Defendant in capital murder trial: ‘I loved him with all my heart’

Published 9:55 pm Thursday, September 28, 2017

The defendant in a murder trial took the stand Thursday in Lincoln County Circuit Court, telling the jury how much he loved the little boy he considered his son.

Jamaal Brown, a registered nurse from Brookhaven, is on trial for the 2014 death of his finance’s 13-month-old son, Preston Jude Heath.

Though a capital murder trial, the district attorney has said he will not seek the death penalty if Brown is found guilty.

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Erin Reynolds was pregnant with Heath when she started dating Brown, a father of four, after they were introduced by a mutual friend.

“I would introduce Preston as my son, even though he was not my biological son,” Brown said. “I loved him with all of my heart.”

Heath was born in December 2012. Brown and Heath’s mother got engaged on June 7, 2013. Heath and his mom moved in with Brown in January, shortly before the toddler died Jan. 23.

On the stand, Brown described the events leading up to Heath’s death.

“I picked him up and carried him to the bathroom with me. He was playing with his toys and I was cleaning. He then began messing with the shampoo bottles by the bathtub, while I was still cleaning. I could see him in my peripheral vision,” Brown said. “Next thing I know, he had tripped on his toy and hit the toilet on the back of his head.”

Defense attorney Tom Fortner asked Brown if he had ever been physically abusive towards Heath or towards any of his other children.

Brown said he never had to punish Heath and that he never had a reason to because he was a good child.

Brown described Heath as lying flat on his back when he heard him hit his head.

“I picked him up and me being a nurse, I assessed his eyes,” said Brown. “I held him in my arms and walked him back to the bed and he eventually stopped crying.”

This was at 11:30 a.m. Brown said Heath was coherent and seemed fine.

“I checked on him periodically to make sure he didn’t fall asleep,” said Brown. “He was fully alert and oriented to his surroundings.”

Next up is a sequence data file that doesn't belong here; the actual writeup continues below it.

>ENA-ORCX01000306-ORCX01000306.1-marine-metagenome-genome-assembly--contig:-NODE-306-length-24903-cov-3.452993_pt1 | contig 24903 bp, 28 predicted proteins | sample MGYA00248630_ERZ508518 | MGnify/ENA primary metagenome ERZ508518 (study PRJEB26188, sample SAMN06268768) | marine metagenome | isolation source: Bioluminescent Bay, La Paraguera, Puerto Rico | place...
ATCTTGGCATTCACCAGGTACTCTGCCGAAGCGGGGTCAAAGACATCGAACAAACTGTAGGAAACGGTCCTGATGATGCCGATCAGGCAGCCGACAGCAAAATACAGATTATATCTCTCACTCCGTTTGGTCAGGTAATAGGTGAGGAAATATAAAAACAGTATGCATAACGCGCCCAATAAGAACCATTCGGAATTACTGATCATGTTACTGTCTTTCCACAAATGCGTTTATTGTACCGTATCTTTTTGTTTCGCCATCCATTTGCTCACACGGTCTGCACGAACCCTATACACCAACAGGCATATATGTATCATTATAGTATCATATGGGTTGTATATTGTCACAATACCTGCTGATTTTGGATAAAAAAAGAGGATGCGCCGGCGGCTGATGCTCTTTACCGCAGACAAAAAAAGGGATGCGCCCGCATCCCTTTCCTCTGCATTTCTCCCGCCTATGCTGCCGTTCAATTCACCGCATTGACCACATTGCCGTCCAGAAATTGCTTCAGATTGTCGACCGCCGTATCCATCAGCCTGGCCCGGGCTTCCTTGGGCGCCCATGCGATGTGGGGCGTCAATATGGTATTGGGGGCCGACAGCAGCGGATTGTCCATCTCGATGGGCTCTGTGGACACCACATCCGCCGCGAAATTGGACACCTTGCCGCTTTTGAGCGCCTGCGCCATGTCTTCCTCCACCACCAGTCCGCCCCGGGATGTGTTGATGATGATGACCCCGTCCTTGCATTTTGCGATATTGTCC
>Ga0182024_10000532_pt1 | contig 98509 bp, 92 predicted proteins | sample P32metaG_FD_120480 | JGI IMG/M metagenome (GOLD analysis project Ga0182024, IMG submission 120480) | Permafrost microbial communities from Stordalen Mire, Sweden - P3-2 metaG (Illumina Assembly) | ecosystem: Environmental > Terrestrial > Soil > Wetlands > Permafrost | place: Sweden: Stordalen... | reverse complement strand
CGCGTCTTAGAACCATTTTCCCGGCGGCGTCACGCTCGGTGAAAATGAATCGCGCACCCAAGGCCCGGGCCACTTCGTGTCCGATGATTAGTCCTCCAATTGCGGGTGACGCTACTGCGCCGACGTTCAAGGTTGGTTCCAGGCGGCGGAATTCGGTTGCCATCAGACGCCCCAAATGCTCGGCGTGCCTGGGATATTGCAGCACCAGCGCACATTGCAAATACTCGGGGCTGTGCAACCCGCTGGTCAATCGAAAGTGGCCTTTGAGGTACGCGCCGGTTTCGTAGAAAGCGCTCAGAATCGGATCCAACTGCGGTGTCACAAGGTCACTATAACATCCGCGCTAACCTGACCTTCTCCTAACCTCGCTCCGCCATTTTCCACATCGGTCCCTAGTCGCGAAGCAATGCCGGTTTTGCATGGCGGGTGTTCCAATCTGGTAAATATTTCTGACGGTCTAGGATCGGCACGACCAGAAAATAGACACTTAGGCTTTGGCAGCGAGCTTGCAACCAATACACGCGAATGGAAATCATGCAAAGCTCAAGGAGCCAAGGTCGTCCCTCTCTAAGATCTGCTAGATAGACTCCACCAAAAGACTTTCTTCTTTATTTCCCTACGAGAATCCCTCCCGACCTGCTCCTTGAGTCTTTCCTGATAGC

Around 4 p.m., Brown said Heath began to favor his left side. He fixed Heath some juice and gave it to him, but when he tried to get Heath to drink it, he dropped the cup.

“I asked him if he was OK and he fell limp in my arms,” said Brown.

Brown rushed Heath to the emergency room at King’s Daughters Medical Center just a few minutes from his home, because he said it was quicker than waiting on an ambulance.

While at the hospital, Brown remained with Heath while medical personnel rushed to save his life.

“I answered any questions from the doctors and social workers,” said Brown. “I was scared my son was in trouble.”

Brown texted Reynolds, who was working her shift as a nurse in the neonatal intensive care unit at University of Mississippi Medical Center, to let her know what was going on.

Heath was transported to UMMC where he was pronounced dead that evening.

“I talked to Dr. (Scott) Benton as UMMC. I answered his questions with the same statements I have made today,” Brown said.

Benton testified on Wednesday.

Benton said during testimony that the injuries Heath suffered “is far more extensive inside his body than a child would receive from a fall.” He said the child’s death was caused by “high-force injuries, severe swelling and brain injuries.”

Brown led Capt. Clint Earls, a detective with the Brookhaven Police Department, through his house and described the incident to him.

Brown moved to New Mexico in the summer of 2014 and learned he was indicted for Heath’s death in September that year.

Prosecutors questioned Brown about his recollection of so much detail about the incident, when he could only see the child in his peripheral vision. They also questioned how Brown knew Heath hit his head on the toilet.

The state showed evidence of contact points on Heath’s body, pointing out multiple bruises to the jury.

Brown said he noticed only two points of contact when he picked up the toddler after he said he fell.

“Some of these images show hemorrhaging of the eyes, but you’re claiming he could recognize you and cartoons,” said District Attorney Dee Bates.

Bates asked Brown if he struck the child.

“I did not, I loved that child,” Brown said.

The trial continues today.